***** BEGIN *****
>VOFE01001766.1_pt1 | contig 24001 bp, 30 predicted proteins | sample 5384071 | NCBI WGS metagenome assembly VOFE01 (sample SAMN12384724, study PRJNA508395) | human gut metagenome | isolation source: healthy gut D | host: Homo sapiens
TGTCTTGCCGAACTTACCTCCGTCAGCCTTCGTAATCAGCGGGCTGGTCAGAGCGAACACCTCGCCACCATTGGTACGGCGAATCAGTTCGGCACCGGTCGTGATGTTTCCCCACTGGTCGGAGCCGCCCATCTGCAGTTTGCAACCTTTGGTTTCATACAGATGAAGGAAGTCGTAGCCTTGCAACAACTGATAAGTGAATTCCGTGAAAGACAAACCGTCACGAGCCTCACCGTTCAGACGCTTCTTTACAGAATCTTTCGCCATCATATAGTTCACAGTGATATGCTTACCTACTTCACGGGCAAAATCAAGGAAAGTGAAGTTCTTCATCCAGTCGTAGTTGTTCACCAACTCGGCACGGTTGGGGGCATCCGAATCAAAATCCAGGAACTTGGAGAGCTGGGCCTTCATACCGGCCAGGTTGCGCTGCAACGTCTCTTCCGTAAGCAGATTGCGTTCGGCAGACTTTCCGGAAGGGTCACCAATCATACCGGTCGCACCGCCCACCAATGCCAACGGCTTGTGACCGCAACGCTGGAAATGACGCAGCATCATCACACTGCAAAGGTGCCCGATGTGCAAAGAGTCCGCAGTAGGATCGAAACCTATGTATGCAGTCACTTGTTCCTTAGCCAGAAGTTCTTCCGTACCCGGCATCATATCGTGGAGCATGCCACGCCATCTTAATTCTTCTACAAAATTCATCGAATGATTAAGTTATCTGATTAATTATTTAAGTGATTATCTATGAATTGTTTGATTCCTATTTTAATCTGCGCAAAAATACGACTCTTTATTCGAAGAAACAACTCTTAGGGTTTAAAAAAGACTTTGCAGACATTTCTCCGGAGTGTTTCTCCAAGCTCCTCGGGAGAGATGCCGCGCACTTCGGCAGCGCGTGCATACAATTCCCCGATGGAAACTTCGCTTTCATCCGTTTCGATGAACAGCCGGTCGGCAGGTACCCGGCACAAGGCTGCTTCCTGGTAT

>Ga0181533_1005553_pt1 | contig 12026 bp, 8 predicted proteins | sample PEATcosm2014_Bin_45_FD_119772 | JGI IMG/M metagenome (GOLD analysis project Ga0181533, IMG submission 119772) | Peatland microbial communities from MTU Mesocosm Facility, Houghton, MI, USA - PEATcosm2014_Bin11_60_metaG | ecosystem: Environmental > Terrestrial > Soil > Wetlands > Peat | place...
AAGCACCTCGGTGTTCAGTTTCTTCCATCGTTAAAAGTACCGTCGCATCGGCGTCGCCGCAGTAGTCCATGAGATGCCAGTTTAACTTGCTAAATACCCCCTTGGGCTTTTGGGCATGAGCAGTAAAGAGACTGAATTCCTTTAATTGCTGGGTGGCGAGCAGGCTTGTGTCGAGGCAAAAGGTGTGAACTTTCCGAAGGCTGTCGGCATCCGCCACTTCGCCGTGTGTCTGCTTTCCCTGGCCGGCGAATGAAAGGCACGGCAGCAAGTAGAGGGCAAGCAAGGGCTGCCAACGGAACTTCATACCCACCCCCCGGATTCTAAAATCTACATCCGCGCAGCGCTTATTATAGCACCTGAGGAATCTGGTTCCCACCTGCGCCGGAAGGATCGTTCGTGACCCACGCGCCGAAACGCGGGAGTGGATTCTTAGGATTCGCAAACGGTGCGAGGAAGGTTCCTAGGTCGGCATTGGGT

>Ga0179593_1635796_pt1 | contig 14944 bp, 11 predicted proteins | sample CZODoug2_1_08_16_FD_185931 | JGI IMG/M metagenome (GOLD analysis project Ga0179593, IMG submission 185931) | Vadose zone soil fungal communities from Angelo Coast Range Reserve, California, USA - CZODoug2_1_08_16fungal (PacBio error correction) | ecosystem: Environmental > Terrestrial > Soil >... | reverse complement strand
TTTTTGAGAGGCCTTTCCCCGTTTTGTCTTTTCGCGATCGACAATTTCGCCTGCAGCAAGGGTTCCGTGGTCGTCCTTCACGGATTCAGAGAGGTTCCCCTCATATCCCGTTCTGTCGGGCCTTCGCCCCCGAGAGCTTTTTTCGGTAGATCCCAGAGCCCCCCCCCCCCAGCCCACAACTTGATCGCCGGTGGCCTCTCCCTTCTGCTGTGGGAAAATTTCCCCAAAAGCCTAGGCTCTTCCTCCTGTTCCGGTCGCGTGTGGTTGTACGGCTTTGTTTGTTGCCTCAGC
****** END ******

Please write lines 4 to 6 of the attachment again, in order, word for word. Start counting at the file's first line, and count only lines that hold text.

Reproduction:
AAGCACCTCGGTGTTCAGTTTCTTCCATCGTTAAAAGTACCGTCGCATCGGCGTCGCCGCAGTAGTCCATGAGATGCCAGTTTAACTTGCTAAATACCCCCTTGGGCTTTTGGGCATGAGCAGTAAAGAGACTGAATTCCTTTAATTGCTGGGTGGCGAGCAGGCTTGTGTCGAGGCAAAAGGTGTGAACTTTCCGAAGGCTGTCGGCATCCGCCACTTCGCCGTGTGTCTGCTTTCCCTGGCCGGCGAATGAAAGGCACGGCAGCAAGTAGAGGGCAAGCAAGGGCTGCCAACGGAACTTCATACCCACCCCCCGGATTCTAAAATCTACATCCGCGCAGCGCTTATTATAGCACCTGAGGAATCTGGTTCCCACCTGCGCCGGAAGGATCGTTCGTGACCCACGCGCCGAAACGCGGGAGTGGATTCTTAGGATTCGCAAACGGTGCGAGGAAGGTTCCTAGGTCGGCATTGGGT

>Ga0179593_1635796_pt1 | contig 14944 bp, 11 predicted proteins | sample CZODoug2_1_08_16_FD_185931 | JGI IMG/M metagenome (GOLD analysis project Ga0179593, IMG submission 185931) | Vadose zone soil fungal communities from Angelo Coast Range Reserve, California, USA - CZODoug2_1_08_16fungal (PacBio error correction) | ecosystem: Environmental > Terrestrial > Soil >... | reverse complement strand
TTTTTGAGAGGCCTTTCCCCGTTTTGTCTTTTCGCGATCGACAATTTCGCCTGCAGCAAGGGTTCCGTGGTCGTCCTTCACGGATTCAGAGAGGTTCCCCTCATATCCCGTTCTGTCGGGCCTTCGCCCCCGAGAGCTTTTTTCGGTAGATCCCAGAGCCCCCCCCCCCCAGCCCACAACTTGATCGCCGGTGGCCTCTCCCTTCTGCTGTGGGAAAATTTCCCCAAAAGCCTAGGCTCTTCCTCCTGTTCCGGTCGCGTGTGGTTGTACGGCTTTGTTTGTTGCCTCAGC